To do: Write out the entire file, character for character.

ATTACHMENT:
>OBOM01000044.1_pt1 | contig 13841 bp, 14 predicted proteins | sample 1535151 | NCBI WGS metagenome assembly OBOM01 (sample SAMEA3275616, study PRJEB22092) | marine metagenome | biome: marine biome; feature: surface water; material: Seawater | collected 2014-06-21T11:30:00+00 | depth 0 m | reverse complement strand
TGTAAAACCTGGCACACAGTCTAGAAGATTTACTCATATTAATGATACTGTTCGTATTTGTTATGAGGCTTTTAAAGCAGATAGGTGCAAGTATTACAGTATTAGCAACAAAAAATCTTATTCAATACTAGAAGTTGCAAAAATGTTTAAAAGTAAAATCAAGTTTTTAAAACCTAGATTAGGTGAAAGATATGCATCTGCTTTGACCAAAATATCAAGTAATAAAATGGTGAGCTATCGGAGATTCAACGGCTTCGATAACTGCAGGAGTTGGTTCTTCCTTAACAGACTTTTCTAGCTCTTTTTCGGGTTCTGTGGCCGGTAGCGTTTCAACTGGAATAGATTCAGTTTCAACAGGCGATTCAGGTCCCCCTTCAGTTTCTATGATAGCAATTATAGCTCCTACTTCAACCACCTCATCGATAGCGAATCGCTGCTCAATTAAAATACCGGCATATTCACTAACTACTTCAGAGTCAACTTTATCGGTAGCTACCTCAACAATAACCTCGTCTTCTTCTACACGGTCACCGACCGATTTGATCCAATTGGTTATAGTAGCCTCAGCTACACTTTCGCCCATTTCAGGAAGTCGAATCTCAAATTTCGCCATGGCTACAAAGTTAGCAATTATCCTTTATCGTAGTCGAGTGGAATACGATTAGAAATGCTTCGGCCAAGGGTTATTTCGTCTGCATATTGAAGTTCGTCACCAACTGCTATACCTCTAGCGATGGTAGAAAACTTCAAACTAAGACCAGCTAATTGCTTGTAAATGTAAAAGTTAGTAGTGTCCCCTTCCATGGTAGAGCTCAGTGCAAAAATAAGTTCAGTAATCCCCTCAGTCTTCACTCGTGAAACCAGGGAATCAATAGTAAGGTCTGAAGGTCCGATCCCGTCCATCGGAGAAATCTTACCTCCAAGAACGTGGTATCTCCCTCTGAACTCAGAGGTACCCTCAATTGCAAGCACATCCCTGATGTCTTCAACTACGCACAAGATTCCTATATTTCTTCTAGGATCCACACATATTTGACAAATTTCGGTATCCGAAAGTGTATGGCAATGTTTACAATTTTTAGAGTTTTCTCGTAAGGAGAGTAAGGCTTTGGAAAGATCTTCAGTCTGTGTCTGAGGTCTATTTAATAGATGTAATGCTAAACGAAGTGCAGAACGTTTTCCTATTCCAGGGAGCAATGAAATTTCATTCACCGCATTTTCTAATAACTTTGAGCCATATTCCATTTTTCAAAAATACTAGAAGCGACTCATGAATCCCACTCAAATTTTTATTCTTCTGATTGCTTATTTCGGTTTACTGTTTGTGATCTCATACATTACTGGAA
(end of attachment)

>OBOM01000044.1_pt1 | contig 13841 bp, 14 predicted proteins | sample 1535151 | NCBI WGS metagenome assembly OBOM01 (sample SAMEA3275616, study PRJEB22092) | marine metagenome | biome: marine biome; feature: surface water; material: Seawater | collected 2014-06-21T11:30:00+00 | depth 0 m | reverse complement strand
TGTAAAACCTGGCACACAGTCTAGAAGATTTACTCATATTAATGATACTGTTCGTATTTGTTATGAGGCTTTTAAAGCAGATAGGTGCAAGTATTACAGTATTAGCAACAAAAAATCTTATTCAATACTAGAAGTTGCAAAAATGTTTAAAAGTAAAATCAAGTTTTTAAAACCTAGATTAGGTGAAAGATATGCATCTGCTTTGACCAAAATATCAAGTAATAAAATGGTGAGCTATCGGAGATTCAACGGCTTCGATAACTGCAGGAGTTGGTTCTTCCTTAACAGACTTTTCTAGCTCTTTTTCGGGTTCTGTGGCCGGTAGCGTTTCAACTGGAATAGATTCAGTTTCAACAGGCGATTCAGGTCCCCCTTCAGTTTCTATGATAGCAATTATAGCTCCTACTTCAACCACCTCATCGATAGCGAATCGCTGCTCAATTAAAATACCGGCATATTCACTAACTACTTCAGAGTCAACTTTATCGGTAGCTACCTCAACAATAACCTCGTCTTCTTCTACACGGTCACCGACCGATTTGATCCAATTGGTTATAGTAGCCTCAGCTACACTTTCGCCCATTTCAGGAAGTCGAATCTCAAATTTCGCCATGGCTACAAAGTTAGCAATTATCCTTTATCGTAGTCGAGTGGAATACGATTAGAAATGCTTCGGCCAAGGGTTATTTCGTCTGCATATTGAAGTTCGTCACCAACTGCTATACCTCTAGCGATGGTAGAAAACTTCAAACTAAGACCAGCTAATTGCTTGTAAATGTAAAAGTTAGTAGTGTCCCCTTCCATGGTAGAGCTCAGTGCAAAAATAAGTTCAGTAATCCCCTCAGTCTTCACTCGTGAAACCAGGGAATCAATAGTAAGGTCTGAAGGTCCGATCCCGTCCATCGGAGAAATCTTACCTCCAAGAACGTGGTATCTCCCTCTGAACTCAGAGGTACCCTCAATTGCAAGCACATCCCTGATGTCTTCAACTACGCACAAGATTCCTATATTTCTTCTAGGATCCACACATATTTGACAAATTTCGGTATCCGAAAGTGTATGGCAATGTTTACAATTTTTAGAGTTTTCTCGTAAGGAGAGTAAGGCTTTGGAAAGATCTTCAGTCTGTGTCTGAGGTCTATTTAATAGATGTAATGCTAAACGAAGTGCAGAACGTTTTCCTATTCCAGGGAGCAATGAAATTTCATTCACCGCATTTTCTAATAACTTTGAGCCATATTCCATTTTTCAAAAATACTAGAAGCGACTCATGAATCCCACTCAAATTTTTATTCTTCTGATTGCTTATTTCGGTTTACTGTTTGTGATCTCATACATTACTGGAA